Steel supports the buildings and bridges that surround you. A combination of carbon and iron, steel is a lightweight, strong, and easily worked metal. Bending steel in an industrial setting is a long, precise process. Bending smaller steel at home is relatively simple and straight forward affair. Applying heat to steel will soften the metal and allow it to be shaped. In order to bend steel at home you need only a few tools and a bit of know how.
- Skill level:
Things you need
- 2 boards (4 inches by 4 inches by 8 feet)
- Carpenter's level (4 feet long)
- 4 bags concrete mix
- Portable torch
- 5/8 inch rebar (4 feet long)
- Safety glasses
- Face shield
- Heavy, leather welding gloves
Pick a spot in your yard that is at least 10 feet from a structure or tree. Dig a hole with your shovel 3 feet wide and 4 feet deep. Discard the turf and dirt from the hole into your compost pile. Place your posts into the hole and shovel in 6 inches of gravel. Manoeuvre the boards so that they are standing straight up in the centre of the hole with 6 inches of space between them. Hold your level against each post to get them plumb.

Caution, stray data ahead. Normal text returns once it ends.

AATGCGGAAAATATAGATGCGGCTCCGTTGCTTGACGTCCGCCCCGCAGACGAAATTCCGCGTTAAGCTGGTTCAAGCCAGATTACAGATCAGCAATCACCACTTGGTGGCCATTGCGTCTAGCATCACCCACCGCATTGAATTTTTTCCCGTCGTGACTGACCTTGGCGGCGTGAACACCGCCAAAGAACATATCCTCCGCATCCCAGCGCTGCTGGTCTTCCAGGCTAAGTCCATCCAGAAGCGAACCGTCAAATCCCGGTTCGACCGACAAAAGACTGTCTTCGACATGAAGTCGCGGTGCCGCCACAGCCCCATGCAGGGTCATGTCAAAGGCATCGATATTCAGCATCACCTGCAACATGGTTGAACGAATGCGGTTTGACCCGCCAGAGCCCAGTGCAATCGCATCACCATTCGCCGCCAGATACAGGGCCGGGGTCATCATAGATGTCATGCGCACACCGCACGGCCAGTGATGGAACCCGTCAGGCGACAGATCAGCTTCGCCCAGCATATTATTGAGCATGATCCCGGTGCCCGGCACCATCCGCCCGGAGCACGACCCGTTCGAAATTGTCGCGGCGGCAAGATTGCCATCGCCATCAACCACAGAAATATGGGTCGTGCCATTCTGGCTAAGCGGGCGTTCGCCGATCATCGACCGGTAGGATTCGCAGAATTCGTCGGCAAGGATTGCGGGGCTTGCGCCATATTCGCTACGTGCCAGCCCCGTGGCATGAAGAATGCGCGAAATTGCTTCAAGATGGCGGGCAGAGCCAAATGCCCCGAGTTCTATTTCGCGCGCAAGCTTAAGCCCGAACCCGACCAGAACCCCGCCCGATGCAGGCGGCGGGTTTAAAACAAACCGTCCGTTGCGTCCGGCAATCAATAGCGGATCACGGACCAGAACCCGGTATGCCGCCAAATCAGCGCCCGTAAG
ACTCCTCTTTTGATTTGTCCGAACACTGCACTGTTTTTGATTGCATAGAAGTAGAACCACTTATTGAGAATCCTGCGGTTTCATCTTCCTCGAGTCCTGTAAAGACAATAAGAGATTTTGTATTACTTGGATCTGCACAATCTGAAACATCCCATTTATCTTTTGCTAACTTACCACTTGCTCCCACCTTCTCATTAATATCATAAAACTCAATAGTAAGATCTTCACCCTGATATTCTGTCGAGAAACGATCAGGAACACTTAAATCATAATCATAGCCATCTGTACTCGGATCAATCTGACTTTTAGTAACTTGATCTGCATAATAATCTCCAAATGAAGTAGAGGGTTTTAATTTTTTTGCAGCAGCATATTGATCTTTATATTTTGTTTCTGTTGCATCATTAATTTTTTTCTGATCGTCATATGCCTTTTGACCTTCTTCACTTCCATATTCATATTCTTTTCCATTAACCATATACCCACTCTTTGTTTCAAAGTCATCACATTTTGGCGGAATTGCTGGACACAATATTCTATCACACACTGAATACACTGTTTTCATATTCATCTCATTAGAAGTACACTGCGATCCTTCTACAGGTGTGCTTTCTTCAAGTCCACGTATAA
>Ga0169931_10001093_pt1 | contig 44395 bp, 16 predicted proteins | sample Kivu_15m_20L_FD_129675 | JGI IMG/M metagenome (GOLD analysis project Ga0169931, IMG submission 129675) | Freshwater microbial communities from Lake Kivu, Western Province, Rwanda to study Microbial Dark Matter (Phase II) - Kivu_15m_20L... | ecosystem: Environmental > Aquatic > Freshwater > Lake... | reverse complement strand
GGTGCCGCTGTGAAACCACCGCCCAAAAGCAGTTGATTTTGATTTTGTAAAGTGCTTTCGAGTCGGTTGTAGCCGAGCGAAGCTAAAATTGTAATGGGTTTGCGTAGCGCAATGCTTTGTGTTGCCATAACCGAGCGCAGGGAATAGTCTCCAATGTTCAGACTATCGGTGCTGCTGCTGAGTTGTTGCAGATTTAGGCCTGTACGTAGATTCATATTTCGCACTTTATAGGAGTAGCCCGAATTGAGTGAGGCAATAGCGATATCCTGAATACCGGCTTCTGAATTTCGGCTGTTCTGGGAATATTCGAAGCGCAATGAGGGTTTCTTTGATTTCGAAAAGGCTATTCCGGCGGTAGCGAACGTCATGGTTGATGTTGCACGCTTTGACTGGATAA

Rip open the bags of concrete and dump them into the hole. Add the recommended amount of water and stir with your shovel. Allow the concrete to harden for 24 hours and fill the remaining hole with sand.
Light your torch. Hold the end of the rebar and place the opposite end of the steel between the posts. Pull on the bar to apply pressure to the posts and heat the centre of the rebar with your torch. Continue heating the metal until it glows red and pull on the rebar to bend.
Drop the rebar onto the sand beneath the posts when you are done and allow it to cool slowly and completely. Repeat as necessary to get the proper bend while allowing the steel to cool completely between each application of heat. Turn off your torch to save fuel when the torch is not actively in use.
Tips and warnings
- Do not use treated posts for this procedure. Applying heat to a treated board will release harmful chemicals into the air.
- Working with a torch requires safety glasses, a face shield, and heavy, leather welding gloves.
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